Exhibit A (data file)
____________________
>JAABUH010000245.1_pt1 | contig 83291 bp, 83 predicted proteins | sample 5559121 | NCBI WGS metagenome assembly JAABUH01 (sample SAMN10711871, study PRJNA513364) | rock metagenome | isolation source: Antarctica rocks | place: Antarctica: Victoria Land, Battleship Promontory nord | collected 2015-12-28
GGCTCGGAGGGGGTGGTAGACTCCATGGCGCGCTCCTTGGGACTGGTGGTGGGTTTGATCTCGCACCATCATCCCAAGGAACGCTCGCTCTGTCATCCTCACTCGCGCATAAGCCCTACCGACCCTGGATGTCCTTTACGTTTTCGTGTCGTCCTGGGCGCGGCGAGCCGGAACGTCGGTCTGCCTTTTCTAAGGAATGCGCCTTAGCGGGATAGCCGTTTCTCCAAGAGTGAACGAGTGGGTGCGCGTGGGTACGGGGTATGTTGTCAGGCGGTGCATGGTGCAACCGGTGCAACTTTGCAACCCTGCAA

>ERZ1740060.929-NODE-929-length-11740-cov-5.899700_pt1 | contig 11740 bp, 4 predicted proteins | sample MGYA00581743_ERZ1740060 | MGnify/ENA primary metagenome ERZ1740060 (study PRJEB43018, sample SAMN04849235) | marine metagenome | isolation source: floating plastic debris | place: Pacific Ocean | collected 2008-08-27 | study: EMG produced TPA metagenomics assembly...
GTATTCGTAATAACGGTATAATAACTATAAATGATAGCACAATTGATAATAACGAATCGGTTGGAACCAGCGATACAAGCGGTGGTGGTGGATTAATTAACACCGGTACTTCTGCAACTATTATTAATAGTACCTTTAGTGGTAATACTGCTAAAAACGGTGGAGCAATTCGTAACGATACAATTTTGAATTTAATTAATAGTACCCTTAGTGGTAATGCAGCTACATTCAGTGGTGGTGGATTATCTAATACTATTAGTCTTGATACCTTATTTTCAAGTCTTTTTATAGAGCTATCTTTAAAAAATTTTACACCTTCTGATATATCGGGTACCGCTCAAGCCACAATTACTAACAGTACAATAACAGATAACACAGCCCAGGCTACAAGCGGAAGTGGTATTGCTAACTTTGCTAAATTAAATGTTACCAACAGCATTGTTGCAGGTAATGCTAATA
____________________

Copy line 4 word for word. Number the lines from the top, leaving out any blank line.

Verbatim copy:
GTATTCGTAATAACGGTATAATAACTATAAATGATAGCACAATTGATAATAACGAATCGGTTGGAACCAGCGATACAAGCGGTGGTGGTGGATTAATTAACACCGGTACTTCTGCAACTATTATTAATAGTACCTTTAGTGGTAATACTGCTAAAAACGGTGGAGCAATTCGTAACGATACAATTTTGAATTTAATTAATAGTACCCTTAGTGGTAATGCAGCTACATTCAGTGGTGGTGGATTATCTAATACTATTAGTCTTGATACCTTATTTTCAAGTCTTTTTATAGAGCTATCTTTAAAAAATTTTACACCTTCTGATATATCGGGTACCGCTCAAGCCACAATTACTAACAGTACAATAACAGATAACACAGCCCAGGCTACAAGCGGAAGTGGTATTGCTAACTTTGCTAAATTAAATGTTACCAACAGCATTGTTGCAGGTAATGCTAATA